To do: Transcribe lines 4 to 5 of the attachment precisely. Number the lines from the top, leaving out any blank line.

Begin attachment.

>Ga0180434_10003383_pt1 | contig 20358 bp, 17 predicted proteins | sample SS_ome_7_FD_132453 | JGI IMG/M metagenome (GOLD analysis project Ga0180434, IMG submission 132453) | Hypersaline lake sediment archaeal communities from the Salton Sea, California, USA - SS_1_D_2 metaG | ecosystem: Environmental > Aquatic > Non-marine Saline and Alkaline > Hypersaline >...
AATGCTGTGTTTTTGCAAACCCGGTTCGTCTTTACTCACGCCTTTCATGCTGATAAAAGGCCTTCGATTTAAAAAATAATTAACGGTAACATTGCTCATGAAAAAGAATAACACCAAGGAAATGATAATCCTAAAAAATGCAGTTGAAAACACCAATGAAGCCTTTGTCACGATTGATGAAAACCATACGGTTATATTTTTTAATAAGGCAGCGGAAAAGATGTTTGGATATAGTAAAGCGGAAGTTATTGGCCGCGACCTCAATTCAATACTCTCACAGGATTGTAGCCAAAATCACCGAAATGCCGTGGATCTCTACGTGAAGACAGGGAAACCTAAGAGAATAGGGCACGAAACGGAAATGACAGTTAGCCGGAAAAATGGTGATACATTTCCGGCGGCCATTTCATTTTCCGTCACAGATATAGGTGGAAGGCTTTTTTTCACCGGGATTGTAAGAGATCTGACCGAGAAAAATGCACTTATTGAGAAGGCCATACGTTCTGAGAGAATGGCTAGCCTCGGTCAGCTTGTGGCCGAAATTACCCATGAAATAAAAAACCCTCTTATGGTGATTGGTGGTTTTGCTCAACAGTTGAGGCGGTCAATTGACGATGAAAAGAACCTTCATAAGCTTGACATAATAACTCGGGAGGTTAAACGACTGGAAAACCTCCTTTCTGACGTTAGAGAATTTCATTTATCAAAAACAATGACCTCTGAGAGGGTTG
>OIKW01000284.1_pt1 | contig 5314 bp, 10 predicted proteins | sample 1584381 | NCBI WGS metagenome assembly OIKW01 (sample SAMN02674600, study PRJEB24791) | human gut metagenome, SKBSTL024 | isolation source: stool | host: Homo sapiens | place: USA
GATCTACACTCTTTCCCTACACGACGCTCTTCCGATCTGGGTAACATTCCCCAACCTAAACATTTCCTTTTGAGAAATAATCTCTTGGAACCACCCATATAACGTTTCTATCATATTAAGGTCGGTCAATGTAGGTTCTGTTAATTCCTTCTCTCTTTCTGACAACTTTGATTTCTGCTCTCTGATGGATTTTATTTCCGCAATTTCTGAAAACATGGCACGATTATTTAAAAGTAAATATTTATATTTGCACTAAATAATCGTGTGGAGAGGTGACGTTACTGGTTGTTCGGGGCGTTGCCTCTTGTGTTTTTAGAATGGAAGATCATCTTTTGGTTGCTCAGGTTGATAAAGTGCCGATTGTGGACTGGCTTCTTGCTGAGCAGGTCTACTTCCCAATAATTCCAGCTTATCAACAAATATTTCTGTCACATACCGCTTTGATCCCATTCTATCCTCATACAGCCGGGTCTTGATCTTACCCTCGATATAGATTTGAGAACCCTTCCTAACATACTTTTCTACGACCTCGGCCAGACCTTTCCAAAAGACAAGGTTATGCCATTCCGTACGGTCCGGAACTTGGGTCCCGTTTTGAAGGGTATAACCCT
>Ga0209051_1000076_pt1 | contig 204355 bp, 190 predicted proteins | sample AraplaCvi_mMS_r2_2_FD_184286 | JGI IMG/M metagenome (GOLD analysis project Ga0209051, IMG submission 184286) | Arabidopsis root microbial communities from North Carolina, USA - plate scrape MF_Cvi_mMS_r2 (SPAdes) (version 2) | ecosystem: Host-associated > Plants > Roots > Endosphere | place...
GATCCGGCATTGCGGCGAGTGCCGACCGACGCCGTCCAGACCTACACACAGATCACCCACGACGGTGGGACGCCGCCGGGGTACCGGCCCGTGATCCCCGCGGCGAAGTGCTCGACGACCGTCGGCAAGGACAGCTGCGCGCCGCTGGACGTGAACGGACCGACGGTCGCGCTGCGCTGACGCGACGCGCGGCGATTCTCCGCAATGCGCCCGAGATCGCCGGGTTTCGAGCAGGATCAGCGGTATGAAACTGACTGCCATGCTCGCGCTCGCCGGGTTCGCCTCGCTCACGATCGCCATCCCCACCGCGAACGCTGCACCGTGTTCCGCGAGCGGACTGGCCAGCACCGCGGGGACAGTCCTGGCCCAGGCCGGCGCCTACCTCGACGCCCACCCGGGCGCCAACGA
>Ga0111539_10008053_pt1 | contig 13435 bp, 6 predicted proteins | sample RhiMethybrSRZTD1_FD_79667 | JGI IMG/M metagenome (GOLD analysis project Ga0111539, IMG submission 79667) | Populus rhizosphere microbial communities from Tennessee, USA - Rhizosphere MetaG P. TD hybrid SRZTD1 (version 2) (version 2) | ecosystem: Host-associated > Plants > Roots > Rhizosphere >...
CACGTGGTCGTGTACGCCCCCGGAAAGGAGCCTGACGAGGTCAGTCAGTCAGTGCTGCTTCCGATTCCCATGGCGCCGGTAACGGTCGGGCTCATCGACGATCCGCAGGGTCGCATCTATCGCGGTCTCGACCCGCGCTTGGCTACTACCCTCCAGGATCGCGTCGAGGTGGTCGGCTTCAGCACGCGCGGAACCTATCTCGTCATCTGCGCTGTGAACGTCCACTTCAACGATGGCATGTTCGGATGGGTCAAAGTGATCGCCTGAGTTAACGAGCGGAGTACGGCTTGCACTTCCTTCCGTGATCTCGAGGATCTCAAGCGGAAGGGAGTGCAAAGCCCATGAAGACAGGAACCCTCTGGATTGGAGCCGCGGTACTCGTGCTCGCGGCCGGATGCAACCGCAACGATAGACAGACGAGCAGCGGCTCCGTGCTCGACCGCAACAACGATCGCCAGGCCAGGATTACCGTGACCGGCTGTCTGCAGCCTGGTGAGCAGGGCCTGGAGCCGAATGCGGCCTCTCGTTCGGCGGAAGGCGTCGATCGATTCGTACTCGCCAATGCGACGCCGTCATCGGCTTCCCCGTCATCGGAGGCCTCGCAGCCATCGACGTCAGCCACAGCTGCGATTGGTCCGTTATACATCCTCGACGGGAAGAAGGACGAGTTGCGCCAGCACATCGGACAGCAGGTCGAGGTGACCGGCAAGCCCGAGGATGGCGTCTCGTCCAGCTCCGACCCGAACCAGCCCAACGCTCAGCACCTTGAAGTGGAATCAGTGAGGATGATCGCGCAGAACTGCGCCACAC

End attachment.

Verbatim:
GATCTACACTCTTTCCCTACACGACGCTCTTCCGATCTGGGTAACATTCCCCAACCTAAACATTTCCTTTTGAGAAATAATCTCTTGGAACCACCCATATAACGTTTCTATCATATTAAGGTCGGTCAATGTAGGTTCTGTTAATTCCTTCTCTCTTTCTGACAACTTTGATTTCTGCTCTCTGATGGATTTTATTTCCGCAATTTCTGAAAACATGGCACGATTATTTAAAAGTAAATATTTATATTTGCACTAAATAATCGTGTGGAGAGGTGACGTTACTGGTTGTTCGGGGCGTTGCCTCTTGTGTTTTTAGAATGGAAGATCATCTTTTGGTTGCTCAGGTTGATAAAGTGCCGATTGTGGACTGGCTTCTTGCTGAGCAGGTCTACTTCCCAATAATTCCAGCTTATCAACAAATATTTCTGTCACATACCGCTTTGATCCCATTCTATCCTCATACAGCCGGGTCTTGATCTTACCCTCGATATAGATTTGAGAACCCTTCCTAACATACTTTTCTACGACCTCGGCCAGACCTTTCCAAAAGACAAGGTTATGCCATTCCGTACGGTCCGGAACTTGGGTCCCGTTTTGAAGGGTATAACCCT
>Ga0209051_1000076_pt1 | contig 204355 bp, 190 predicted proteins | sample AraplaCvi_mMS_r2_2_FD_184286 | JGI IMG/M metagenome (GOLD analysis project Ga0209051, IMG submission 184286) | Arabidopsis root microbial communities from North Carolina, USA - plate scrape MF_Cvi_mMS_r2 (SPAdes) (version 2) | ecosystem: Host-associated > Plants > Roots > Endosphere | place...